How would one go about identifying promising startups to try to work for?
Finding startups at the early stage can be challenging, and, like any industry, networking is going to be key. Referrals are common in biotech so if you have a connection at a company you're interested in, that goes a long way. A lot of early stage startups will advertise positions on Indeed and/or LinkedIn and just forming a connection with people even if the right position isn't available can be helpful. There are also biotech incubators/VC incubators that could be a good starting point. It's also always ok to cold apply to positions! You never know when you might find a fit. In evaluating whether the startup is promising, ask many, many questions. 1) Does the science make sense to you? Early stage startups love to be forward looking. They'll talk in generalities and projections while they're working on gathering the data. Does their hypothesis make sense to you and do you think that it's got a chance of working? 2) Do you believe in the team? Do they seem like they have a strategy and know what they're doing? Do they morally align with you and your values? What about funding; what is the runway? 3) Can you see yourself fitting in? Startups will undoubtedly go through ups and downs and people will be stressed. This can really impact team dynamics when the team is small. Are you ready to weather the storms with these people?
What are some important skills to hone in preparation for a career in biotech?
Communication, communication, communication, and agility. Biotech is ultimately made of humans, so forging a human connection is really important. For technical communication, understanding the right language to use with any particular audience and delivering the message with confidence can be key in getting others seeing you as an expert. Otherwise, even if you are an expert, people might underestimate you, which can feel frustrating. As well, when things aren't working right, finding the right words to have those tough conversations when emotions are high can be a challenge, so having that in your mind can really help salvage a relationship. On agility: things in biotech tend to turn on a dime and lead to a lot of uncertainty. Finding methods for yourself to cope with change, even if you end up going into a larger, "more stable" company, can be very helpful when these things inevitably happen.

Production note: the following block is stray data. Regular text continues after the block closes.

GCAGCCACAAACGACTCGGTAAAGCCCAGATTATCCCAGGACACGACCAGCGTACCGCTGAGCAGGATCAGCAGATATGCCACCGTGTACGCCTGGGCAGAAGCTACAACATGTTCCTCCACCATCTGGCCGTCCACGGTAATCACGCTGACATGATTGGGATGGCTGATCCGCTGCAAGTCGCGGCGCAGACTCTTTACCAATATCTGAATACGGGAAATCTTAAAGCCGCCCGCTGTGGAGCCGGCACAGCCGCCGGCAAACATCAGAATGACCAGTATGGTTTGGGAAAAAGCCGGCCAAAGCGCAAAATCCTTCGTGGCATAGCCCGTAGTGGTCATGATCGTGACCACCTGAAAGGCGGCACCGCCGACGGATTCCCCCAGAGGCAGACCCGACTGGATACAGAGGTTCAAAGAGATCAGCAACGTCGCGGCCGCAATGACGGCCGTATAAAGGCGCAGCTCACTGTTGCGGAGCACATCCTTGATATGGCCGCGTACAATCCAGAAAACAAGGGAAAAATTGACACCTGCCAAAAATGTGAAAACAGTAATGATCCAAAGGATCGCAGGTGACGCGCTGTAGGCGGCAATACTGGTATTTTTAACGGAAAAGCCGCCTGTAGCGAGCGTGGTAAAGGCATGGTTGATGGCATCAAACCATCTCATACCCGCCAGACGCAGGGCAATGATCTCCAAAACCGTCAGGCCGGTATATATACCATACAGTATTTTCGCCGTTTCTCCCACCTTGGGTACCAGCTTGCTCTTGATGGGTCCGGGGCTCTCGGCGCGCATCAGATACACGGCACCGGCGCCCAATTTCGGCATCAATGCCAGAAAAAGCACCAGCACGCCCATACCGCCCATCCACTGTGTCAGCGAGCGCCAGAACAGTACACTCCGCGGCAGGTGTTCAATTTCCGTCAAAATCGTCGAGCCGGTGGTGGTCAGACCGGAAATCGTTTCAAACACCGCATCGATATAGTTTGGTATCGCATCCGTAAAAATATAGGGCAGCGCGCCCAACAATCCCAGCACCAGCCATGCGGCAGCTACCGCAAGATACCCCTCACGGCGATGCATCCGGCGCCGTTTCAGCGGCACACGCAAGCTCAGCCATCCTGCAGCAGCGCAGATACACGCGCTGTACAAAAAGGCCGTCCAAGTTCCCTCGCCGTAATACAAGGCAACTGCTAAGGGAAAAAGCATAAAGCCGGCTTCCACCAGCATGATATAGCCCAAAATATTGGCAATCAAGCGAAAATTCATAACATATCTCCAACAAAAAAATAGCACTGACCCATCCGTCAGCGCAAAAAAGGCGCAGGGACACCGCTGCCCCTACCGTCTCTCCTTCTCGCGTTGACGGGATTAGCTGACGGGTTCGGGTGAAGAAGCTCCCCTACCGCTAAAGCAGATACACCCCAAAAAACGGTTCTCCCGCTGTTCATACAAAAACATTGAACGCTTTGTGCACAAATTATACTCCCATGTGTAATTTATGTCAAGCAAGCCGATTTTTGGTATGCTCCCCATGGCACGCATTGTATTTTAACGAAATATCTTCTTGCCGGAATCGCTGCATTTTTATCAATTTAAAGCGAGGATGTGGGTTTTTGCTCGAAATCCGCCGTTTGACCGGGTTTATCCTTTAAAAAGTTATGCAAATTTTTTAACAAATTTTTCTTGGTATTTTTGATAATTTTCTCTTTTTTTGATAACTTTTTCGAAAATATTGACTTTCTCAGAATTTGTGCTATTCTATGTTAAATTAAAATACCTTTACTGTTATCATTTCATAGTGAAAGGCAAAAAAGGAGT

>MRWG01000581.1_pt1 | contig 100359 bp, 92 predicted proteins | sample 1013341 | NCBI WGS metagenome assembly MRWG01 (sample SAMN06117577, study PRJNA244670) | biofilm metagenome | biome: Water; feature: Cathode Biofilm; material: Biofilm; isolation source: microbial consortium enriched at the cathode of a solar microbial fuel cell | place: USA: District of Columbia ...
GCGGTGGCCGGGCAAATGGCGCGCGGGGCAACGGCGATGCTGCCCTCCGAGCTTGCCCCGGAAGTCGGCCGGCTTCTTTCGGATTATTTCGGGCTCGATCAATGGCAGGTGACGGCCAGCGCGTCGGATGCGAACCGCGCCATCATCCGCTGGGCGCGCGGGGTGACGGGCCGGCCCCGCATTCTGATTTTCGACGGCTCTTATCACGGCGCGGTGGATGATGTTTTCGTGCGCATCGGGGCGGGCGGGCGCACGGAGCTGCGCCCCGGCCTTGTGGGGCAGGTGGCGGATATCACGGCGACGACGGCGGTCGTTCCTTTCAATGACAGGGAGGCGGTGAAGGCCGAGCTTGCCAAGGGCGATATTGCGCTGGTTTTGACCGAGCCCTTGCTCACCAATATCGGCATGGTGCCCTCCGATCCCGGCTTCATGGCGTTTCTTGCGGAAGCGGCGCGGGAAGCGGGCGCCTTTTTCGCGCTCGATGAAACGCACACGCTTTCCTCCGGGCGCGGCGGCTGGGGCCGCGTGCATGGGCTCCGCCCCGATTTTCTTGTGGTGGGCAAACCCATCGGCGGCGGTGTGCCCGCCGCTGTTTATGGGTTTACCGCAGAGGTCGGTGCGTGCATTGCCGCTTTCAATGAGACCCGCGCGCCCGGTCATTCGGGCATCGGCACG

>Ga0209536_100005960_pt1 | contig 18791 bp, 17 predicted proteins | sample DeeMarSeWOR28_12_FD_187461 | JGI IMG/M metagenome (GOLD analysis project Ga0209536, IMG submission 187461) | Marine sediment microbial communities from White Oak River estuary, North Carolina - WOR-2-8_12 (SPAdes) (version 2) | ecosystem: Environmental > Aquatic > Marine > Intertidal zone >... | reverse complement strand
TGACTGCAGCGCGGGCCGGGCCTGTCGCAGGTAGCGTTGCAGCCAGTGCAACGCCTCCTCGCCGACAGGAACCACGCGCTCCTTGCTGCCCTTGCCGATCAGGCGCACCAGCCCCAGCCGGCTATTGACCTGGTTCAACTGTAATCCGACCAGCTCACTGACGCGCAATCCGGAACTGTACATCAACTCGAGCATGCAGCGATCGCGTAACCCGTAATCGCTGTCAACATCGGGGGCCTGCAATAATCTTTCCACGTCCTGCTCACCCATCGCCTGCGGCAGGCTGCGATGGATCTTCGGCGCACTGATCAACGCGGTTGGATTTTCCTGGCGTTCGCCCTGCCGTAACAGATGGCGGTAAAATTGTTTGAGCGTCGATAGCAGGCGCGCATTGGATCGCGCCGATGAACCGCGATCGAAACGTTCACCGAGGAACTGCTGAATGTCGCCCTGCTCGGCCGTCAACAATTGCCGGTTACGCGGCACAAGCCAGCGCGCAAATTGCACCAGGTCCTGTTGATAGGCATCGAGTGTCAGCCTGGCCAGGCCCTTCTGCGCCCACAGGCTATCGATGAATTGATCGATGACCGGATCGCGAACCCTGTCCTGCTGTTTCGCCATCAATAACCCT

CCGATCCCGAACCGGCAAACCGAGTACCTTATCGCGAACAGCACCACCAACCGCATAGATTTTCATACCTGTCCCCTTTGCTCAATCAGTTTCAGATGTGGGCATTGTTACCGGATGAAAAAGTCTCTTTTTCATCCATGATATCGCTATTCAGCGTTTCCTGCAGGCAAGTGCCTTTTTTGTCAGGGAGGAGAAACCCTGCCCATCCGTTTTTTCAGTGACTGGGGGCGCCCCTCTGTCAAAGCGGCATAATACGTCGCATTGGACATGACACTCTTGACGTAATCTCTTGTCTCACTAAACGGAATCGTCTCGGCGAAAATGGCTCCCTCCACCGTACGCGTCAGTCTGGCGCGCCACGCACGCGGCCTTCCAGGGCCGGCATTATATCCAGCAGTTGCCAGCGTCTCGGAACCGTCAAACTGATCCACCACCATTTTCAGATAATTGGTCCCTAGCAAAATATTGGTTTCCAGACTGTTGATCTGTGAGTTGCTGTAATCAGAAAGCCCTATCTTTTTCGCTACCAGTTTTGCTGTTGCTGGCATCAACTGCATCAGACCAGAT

What do you wish someone had told you before entering the field?
1) Everybody is figuring it out, responding to changes in the world and in the science. Even people who have been in the industry for years are learning and adapting all the time and there are no cookie cutter ways for biotech success. 2) No one is going to advocate for you as hard as you advocate for yourself. If you don't feel like you are getting what you need to succeed, speak up and don't be afraid to start looking elsewhere. Seek advice, but don't let other people's perception of how to get to your goal dictate the steps you eventually take to get there.
Anything else you'd like to add about working in biotech?
There is a lot of innovation happening in biotech, both in what is being done and how things are being done. As such, there is a large variability in companies and in people's experiences. Because of this, I encourage people pursuing biotech as a career to talk to many people and get many perspectives. Happy to chat with anyone who wants to learn more!